Dynamic Update of Sparse Voxel Octree Based on Morton Code
Real-time global illumination has been a very important topic and is widely used in game industry. Previous offline rendering requires a large amount of time to converge and reduce the noise generated in Monte Carlo method. Thus, it cannot be easily adapted in real-time rendering. Using voxels in the field of global illumination has become a popular approach. While a naïve voxel grid occupies huge memory in video card, a data structure called sparse voxel octree is often implemented in order to reduce memory cost of voxels and achieve efficient ray casting performance in an interactive frame rate.
However, rendering of voxels can cause block effects due to the nature of voxel. One solution is to increase the resolution of voxel so that one voxel is smaller than a pixel on screen. But this is usually not feasible because higher resolution results in higher memory consumption. Thus, most of the global illumination methods of SVO (sparse voxel octree) only use it in visibility test and radiance storage, rather than render it directly. Previous research has tried to incorporate SVO in ray tracing, radiosity methods and voxel cone tracing, and all achieved real-time frame rates in complex scenes. However, most of them only focus on static scenes and does not consider dynamic updates of SVO and the influence of it on performance.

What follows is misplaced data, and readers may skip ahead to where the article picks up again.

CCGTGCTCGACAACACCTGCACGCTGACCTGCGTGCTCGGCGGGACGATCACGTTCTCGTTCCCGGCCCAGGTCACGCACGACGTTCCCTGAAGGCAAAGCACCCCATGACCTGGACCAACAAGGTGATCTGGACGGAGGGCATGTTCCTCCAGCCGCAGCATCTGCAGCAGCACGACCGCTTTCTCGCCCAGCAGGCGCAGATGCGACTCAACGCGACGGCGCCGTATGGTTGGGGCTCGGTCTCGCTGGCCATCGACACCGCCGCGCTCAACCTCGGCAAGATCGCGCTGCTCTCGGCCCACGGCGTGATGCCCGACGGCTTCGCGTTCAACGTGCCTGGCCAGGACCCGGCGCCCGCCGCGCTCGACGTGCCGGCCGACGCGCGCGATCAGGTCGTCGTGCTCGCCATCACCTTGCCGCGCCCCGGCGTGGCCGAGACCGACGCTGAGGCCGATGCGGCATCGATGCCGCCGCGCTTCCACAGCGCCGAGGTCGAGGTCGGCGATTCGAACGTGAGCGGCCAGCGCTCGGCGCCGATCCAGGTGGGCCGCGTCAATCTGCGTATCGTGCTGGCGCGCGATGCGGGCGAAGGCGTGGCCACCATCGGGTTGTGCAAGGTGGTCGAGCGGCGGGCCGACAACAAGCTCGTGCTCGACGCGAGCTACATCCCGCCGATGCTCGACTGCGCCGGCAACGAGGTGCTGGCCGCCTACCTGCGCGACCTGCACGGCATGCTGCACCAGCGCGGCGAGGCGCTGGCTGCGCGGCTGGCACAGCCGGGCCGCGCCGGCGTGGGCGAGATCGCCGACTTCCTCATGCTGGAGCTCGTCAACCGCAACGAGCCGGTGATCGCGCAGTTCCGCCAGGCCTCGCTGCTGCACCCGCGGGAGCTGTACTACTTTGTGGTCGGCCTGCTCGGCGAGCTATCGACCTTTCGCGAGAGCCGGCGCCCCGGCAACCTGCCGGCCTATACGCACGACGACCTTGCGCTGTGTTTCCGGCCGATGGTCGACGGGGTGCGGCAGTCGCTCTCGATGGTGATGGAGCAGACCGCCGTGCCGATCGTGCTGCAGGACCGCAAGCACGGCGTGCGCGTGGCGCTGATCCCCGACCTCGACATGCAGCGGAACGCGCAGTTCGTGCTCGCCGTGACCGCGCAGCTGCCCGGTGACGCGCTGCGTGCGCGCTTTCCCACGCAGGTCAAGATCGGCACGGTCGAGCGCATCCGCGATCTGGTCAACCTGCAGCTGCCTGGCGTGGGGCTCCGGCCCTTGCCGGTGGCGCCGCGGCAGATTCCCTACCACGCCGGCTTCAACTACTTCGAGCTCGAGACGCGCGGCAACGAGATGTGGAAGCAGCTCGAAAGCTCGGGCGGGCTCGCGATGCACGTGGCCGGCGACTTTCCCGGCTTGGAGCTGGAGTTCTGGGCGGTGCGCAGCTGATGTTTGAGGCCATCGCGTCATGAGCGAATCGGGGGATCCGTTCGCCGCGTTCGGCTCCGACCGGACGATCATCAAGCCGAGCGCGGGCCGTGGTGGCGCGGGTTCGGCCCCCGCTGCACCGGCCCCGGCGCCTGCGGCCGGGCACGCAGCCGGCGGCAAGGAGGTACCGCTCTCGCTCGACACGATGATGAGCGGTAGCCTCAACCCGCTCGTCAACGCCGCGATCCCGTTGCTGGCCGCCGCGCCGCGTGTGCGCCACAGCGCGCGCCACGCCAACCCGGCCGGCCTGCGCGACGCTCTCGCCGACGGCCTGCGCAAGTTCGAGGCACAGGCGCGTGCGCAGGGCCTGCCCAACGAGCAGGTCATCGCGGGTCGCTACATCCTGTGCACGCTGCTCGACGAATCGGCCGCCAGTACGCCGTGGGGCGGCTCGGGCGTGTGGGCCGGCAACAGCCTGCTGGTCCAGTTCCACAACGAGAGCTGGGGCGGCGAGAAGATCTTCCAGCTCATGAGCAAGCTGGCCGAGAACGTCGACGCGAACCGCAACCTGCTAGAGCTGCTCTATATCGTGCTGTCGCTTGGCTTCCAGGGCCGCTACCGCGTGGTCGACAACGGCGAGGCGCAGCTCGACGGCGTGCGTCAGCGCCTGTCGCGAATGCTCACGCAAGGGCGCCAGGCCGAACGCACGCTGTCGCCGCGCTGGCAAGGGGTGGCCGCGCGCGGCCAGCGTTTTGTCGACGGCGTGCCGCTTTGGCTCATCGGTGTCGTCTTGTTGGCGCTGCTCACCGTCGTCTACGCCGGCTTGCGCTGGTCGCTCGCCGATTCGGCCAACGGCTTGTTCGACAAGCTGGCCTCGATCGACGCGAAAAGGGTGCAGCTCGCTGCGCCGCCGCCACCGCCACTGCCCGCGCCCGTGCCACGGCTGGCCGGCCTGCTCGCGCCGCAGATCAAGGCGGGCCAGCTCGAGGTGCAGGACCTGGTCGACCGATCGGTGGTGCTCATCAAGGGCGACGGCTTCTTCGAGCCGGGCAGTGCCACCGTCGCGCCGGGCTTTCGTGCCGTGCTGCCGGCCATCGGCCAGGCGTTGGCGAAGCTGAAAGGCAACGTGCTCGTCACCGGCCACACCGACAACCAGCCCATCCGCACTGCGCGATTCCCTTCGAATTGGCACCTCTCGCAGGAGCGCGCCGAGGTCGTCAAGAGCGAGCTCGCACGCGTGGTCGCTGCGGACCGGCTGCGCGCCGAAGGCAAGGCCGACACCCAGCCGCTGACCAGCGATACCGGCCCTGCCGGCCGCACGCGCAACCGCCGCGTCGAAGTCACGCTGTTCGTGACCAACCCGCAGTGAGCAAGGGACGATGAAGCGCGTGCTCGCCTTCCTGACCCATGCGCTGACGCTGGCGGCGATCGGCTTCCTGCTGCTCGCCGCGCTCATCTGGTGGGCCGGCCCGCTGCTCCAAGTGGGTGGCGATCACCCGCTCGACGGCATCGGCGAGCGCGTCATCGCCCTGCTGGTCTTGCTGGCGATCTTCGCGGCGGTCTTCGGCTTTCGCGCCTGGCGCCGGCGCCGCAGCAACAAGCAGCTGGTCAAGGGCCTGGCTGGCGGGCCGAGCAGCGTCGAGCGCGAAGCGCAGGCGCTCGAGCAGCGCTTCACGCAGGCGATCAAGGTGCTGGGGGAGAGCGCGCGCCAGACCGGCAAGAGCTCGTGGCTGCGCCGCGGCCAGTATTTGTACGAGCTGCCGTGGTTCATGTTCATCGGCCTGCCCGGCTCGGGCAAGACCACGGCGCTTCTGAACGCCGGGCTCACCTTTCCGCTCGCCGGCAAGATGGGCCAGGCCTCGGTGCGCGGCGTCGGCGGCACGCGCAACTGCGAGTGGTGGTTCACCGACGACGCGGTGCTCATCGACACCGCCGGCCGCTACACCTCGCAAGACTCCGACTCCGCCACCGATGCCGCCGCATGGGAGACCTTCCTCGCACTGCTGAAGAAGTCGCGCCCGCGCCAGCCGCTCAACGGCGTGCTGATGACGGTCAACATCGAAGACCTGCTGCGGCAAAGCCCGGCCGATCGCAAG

In this thesis, we will discuss the tradeoff of multiple classic real-time global illumination methods and their implementations using SVO. We will also propose an efficient approach to dynamic update SVO in animated scenes. The deliverables will be implemented in CUDA 11.0 and OpenGL.